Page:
A collective of bibliophiles talking about books. Book Fox vulpes libris : small bibliovorous mammal of overactive imagination and uncommonly large bookshop expenses. Habitat: anywhere the rustle of pages can be heard. Meet the tournament hosts: self-made man Patrick and his brash and beautiful wife Caroline, out to impress with their new country house. Meet the guests: Stephen and Anne, their impoverished former neighbours; social climber Charles and his aristocratic new wife Cressida; and the ruthlessly competitive father-and-daughter team Don and Valerie.
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I was 24 and working as a financial journalist. And the idea I eventually had was a tennis party — a group of friends who come together at a country house for a weekend to play tennis — at least ostensibly to play tennis. In fact their host has an ulterior motive: he wants to extort money out of them. They all have a lot of baggage, they sleep with each other, they behave very badly, drink a lot of Pimms, thrash tennis balls around, and things come to a head quite intensely.
I can remember walking into bookshops and seeing my book up on the shelves and just staring in amazed delight. I have no idea what the shop assistants thought of me! I will always remember that buzz, so for me this is a very special book.
After all, he had the perfect setting — the White House. She was glad to welcome Stephen and Annie, their impoverished former neighbours, less glad to see newly wealthy Charles and his aristocratic wife Cressida, and barely able to tolerate the deadly competitive Don and Valerie.
As the four couples gathered on the sunny terrace, it seemed obvious who was winning in life and who was losing. But by the end of the party, nothing would be certain.
As the first ball is served over the net it signals the start of two days of tempers, shocks, revelations, the arrival of an uninvited guest, and the realisation that the weekend is about anything but tennis. It was the sort of warm, scented evening that Caroline Chance associated with holidays in Greece; with glasses of ouzo and flirtatious waiters and the feel of cool cotton against burnt shoulder.
Except that the sweet smell wafting through the air was not olive groves, but freshly mown English grass. Trot on. Caroline grimaced and resumed painting her toenails. The moment they had moved to Bindon from Seymour Road, Georgina had started clamouring for a pony. And, of course, Patrick had insisted she should be given one. In fact, Caroline had grown quite fond of the first pony. It was a sweet little thing, with a shaggy mane and a docile manner. Caroline had sometimes gone to look at it when no-one was about and had taken to feeding it Ferroro Rocher chocolate.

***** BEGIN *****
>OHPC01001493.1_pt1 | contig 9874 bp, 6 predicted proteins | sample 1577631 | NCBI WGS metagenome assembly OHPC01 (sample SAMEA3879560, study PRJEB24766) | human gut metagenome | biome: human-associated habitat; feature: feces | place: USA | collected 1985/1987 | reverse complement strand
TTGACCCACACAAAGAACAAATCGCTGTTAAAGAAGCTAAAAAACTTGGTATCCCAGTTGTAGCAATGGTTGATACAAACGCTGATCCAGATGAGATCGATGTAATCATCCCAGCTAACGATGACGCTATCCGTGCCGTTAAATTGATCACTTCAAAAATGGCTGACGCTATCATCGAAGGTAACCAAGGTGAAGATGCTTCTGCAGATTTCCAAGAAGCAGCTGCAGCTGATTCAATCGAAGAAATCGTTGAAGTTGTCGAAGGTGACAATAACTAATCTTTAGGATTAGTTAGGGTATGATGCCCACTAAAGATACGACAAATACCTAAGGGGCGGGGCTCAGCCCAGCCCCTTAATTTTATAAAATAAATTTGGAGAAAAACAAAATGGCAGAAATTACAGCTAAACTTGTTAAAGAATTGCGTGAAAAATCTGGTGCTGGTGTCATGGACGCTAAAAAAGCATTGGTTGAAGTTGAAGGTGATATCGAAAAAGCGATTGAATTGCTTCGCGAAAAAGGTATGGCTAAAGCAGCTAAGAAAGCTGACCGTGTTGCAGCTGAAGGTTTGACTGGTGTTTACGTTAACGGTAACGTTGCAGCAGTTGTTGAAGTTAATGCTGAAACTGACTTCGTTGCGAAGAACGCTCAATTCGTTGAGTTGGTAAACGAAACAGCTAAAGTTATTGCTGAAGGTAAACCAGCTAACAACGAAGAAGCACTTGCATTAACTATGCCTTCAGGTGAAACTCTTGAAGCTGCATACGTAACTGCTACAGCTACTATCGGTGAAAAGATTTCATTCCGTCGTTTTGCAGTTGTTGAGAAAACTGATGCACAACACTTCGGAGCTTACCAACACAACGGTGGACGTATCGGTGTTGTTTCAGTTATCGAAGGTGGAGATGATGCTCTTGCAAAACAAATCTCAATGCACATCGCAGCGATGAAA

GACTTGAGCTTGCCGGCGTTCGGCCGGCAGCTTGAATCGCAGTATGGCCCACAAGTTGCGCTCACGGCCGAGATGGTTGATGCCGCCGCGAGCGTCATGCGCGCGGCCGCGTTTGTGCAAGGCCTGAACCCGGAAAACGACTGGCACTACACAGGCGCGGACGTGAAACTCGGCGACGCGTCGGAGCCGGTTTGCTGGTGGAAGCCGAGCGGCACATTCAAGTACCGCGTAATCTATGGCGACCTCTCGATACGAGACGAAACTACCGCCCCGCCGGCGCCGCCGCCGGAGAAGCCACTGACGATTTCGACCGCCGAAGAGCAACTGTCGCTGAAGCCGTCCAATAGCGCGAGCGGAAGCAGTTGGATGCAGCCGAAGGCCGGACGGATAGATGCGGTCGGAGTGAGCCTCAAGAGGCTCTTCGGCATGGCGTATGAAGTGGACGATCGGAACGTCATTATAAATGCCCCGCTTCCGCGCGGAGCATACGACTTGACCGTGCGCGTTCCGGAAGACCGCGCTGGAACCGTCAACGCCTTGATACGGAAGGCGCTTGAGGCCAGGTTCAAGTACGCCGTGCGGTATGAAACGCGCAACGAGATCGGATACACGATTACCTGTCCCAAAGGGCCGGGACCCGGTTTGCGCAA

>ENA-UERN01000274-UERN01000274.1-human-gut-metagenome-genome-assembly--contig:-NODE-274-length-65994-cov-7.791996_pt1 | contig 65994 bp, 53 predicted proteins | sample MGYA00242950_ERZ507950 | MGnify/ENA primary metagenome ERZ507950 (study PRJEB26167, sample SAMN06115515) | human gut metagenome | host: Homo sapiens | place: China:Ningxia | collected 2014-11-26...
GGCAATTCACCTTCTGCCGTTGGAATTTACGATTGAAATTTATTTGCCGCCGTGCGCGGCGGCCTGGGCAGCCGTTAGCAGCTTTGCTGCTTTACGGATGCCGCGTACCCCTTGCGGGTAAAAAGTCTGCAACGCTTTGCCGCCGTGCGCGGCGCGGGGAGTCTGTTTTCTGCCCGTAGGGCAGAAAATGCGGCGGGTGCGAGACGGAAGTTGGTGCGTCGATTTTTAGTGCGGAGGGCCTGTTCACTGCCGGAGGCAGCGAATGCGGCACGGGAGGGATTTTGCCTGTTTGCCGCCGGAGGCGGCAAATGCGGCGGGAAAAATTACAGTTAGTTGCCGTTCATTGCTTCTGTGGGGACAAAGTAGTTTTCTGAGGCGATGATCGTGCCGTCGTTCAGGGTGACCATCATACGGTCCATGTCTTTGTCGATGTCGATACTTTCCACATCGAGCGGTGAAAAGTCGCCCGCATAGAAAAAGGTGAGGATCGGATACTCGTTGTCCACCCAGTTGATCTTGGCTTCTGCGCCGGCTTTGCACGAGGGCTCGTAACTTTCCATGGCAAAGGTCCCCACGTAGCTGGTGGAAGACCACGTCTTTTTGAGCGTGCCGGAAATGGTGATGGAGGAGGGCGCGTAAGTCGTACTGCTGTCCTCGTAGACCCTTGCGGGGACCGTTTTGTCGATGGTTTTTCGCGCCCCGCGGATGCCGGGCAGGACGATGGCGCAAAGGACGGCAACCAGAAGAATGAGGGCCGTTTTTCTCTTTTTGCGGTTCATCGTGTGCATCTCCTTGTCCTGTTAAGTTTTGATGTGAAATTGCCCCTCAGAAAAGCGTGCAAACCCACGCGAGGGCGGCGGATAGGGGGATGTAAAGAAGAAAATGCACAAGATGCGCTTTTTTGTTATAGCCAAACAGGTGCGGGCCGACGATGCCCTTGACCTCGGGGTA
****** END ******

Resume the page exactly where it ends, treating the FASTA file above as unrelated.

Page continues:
But this latest creature was a monster — a huge great black thing that looked quite wild. At eleven, Georgina was tall and strong, but Caroline couldn t understand how she could even get onto the thing, let alone ride it and go over jumps. She finished painting her right foot and took a slug of white wine. Her left foot was dry, and she lifted it up to admire the pearly colour in the evening light. She was sitting on the wide terrace outside the main drawing-room of the house.
The White House had been built — rather stupidly, Caroline felt, given the English climate — as a suntrap. The stark white walls reflected the sun into the central courtyard , and the main rooms faced south.
But it was still bloody freezing in England. Today, though. She had to concede, had been about as perfect as ot cpi;d get.
Translucent blue sky; scorching sun; not a gust of wind. She had spent most of the day getting ready for tomorrow, but luckily the tasks she had allotted herself — arranging flowers, preparing vegetables, waxing her legs — were the sort of thing that could be done outside. The main dishes — vegetable terrine for lunch; seafood tartlets for dinner — had arrived from the caterers that morning, and Mrs Finch had already decanted them onto serving plates.
The riding lesson was over and Georgina came bounding across the lawn, long blond rivers of recently plaited hair streaming down her back.
Then what? She had no idea whether a rising trot was supposed to the controlled or utterly abandoned. Her voice was husky, roughened by cigarettes and, lately, a bottle of white wine nearly every evening. You roll the balls along the line and then you hold them up and throw them to the people playing. I can serve overhead, too. The nail varnish brush smudged. You need clean nails. Yours are all horsy. Caroline, who had once trained as a gymnast herself, looked up. They did it to strengthen the girls for more important pursuits — netball, lacrosse, and always the horses.
Patrick Chance, walking up to the house from the tennis court, saw his beautiful, agile daughter turning cartwheels against the setting sun, and stopped for a moment, taking in her effortless grace, her vitality and energy. Was every father as sentimental as he? He found it difficult, talking to other parents, to emulate their easy nonchalance. When the other parents nodded, smiling, and turned back to their chatter, his heart would beat with suppressed rage and incomprehension.